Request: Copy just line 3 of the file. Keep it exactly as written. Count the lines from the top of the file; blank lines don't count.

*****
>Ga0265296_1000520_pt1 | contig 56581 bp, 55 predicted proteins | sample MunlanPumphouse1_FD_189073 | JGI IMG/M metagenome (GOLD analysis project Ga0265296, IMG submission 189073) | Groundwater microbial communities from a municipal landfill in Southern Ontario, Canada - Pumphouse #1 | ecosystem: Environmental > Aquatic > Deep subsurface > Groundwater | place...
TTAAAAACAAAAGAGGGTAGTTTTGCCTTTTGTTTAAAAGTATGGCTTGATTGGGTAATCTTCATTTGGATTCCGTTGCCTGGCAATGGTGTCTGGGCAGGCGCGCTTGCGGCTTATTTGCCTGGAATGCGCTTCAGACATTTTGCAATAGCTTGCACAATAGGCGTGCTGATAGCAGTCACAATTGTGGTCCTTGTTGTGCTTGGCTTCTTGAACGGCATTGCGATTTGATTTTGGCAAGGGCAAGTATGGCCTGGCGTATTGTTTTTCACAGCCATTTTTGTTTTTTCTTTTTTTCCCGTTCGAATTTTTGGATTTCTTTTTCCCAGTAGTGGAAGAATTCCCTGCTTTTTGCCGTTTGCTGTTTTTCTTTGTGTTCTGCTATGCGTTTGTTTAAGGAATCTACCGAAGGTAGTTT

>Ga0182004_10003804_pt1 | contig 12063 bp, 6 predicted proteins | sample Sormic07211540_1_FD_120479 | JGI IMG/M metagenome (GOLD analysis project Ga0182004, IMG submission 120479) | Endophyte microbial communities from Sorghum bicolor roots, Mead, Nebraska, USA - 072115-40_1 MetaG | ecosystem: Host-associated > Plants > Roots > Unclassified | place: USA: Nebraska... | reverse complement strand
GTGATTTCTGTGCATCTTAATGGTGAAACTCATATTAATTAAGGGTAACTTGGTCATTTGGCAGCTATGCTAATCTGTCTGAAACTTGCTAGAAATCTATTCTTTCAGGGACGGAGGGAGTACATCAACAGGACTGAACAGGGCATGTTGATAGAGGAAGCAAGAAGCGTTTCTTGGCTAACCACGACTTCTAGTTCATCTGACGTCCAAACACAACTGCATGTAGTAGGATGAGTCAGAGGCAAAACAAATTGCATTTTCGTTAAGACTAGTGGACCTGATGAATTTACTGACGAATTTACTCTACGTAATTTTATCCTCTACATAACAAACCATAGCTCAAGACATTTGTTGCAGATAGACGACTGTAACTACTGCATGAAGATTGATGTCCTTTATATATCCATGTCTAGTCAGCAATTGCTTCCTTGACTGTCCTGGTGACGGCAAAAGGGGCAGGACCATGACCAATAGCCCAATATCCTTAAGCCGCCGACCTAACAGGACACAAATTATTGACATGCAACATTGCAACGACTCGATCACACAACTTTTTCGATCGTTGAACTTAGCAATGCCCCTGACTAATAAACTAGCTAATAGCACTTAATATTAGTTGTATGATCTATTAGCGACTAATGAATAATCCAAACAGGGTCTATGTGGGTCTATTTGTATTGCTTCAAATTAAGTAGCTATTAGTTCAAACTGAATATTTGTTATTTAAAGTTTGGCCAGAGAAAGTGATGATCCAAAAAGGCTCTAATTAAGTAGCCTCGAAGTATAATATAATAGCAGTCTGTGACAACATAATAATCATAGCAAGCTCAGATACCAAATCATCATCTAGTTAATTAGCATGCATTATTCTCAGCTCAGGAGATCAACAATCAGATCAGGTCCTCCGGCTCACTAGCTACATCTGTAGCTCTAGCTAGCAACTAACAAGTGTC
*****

>Ga0182004_10003804_pt1 | contig 12063 bp, 6 predicted proteins | sample Sormic07211540_1_FD_120479 | JGI IMG/M metagenome (GOLD analysis project Ga0182004, IMG submission 120479) | Endophyte microbial communities from Sorghum bicolor roots, Mead, Nebraska, USA - 072115-40_1 MetaG | ecosystem: Host-associated > Plants > Roots > Unclassified | place: USA: Nebraska... | reverse complement strand